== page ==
What are Dedicated Circuits?
When you run multiple appliances at once, you expect them to work just as effectively as ever. What many don’t know, however, is that a circuit has a limited capacity, and can be overloaded if it is taxed too much.
When this happens, your solution isn’t as easy as the flip of a switch.
Every time you overload your circuit or blow a fuse, you run the risk of:
- extended periods without power
- degrading the quality of your wiring and panels
- damaging appliances
- fire and electricity safety hazards
You shouldn’t have to worry about whether or not you can use the equipment you depend on every day. With dedicated circuit solutions and installations from Dawson's Electric, you can ensure that you are devoting the proper capacity to all of your appliances, ensuring a safe and comfortable home for years to come.
When to Have a Dedicated Circuit Installed
When you have multiple outlets connected to the same circuit, everything that’s plugged in is affected by the same current. If you find that you are constantly tripping your breaker, or are running several high-capacity appliances on the same system, you should consider separate circuits, as dictated by the National Electrical Code.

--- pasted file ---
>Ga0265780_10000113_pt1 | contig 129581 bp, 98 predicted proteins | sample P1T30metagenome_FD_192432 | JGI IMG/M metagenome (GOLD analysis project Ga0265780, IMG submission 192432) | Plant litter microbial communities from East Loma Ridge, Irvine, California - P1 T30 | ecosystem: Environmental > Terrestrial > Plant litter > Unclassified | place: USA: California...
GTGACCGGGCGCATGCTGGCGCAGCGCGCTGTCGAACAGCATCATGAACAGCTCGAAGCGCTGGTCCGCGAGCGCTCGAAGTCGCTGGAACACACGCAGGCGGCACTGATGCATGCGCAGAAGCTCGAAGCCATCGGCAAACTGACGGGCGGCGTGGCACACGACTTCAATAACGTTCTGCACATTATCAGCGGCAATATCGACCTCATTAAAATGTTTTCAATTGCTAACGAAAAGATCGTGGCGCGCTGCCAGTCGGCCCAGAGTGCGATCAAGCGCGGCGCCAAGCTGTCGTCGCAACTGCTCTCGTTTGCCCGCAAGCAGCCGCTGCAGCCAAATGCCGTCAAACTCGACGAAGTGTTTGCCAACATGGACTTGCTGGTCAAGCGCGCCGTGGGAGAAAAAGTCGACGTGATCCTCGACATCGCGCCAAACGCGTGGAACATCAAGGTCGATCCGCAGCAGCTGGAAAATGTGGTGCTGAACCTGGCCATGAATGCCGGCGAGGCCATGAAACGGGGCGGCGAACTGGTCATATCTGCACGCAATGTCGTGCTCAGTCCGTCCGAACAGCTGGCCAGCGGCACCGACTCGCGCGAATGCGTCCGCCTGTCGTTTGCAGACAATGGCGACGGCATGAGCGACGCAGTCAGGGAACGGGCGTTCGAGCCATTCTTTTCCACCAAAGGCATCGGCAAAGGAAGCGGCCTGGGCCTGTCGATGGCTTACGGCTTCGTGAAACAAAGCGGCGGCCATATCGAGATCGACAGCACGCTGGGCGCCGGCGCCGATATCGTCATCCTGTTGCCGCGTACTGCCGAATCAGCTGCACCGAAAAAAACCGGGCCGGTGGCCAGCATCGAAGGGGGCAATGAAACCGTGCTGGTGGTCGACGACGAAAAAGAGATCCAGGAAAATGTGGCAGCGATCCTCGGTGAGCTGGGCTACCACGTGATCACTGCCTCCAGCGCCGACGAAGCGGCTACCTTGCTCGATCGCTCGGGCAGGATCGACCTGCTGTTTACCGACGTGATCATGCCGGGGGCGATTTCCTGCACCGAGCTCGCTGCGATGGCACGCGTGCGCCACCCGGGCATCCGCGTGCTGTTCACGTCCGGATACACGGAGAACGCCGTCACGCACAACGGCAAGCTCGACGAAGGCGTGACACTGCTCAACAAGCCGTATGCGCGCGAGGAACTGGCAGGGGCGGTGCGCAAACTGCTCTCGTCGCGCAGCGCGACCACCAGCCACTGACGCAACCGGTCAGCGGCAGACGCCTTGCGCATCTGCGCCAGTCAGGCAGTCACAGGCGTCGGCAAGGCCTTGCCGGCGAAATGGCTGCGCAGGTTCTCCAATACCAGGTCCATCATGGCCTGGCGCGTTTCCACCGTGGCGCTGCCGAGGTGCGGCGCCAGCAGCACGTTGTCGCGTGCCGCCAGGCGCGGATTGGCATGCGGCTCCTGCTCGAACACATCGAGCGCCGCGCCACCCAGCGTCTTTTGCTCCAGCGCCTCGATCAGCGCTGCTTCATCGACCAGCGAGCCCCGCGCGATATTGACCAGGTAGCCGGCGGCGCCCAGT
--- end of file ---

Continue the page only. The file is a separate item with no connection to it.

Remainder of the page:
Many appliances that have motors or computers can be damaged from unexpected losses of power.
Common home appliances that should run on a dedicated circuit:
- Kitchen Appliances, Ranges & Ovens
- Refrigerators & Freezers
- Washers & Dryers
- Heating & Air Conditioning Units
- Water Heaters
- Blow Dryers
- Hot Tubs
When it comes to major kitchen appliances, it is important to follow the recommended circuit use for each. The circuit breaker could be overwhelmed and trip if not.
For a stove, experts recommend the following guidelines:
- A stove should be on a double breaker with a capacity of 50 amps, 220 volts.
- A stove should have its own dedicated circuit that only it uses.
- For more information, contact Dawson's Electric today.
The total electricity draws on a 20 amp breaker should not exceed 16 amps or 80% of the capacity.
Factoring in the estimated usage of electricity for different rooms, lights and electrical outlets are usually combined, as lights do not use very much power.
A good guideline when allocating estimated amps to each outlet is to assume a maximum draw of 1.5 amps each.
This allows for 10 outlets on a 20 amp breaker.
For more assistance with circuit breakers, contact Dawson's Electric today.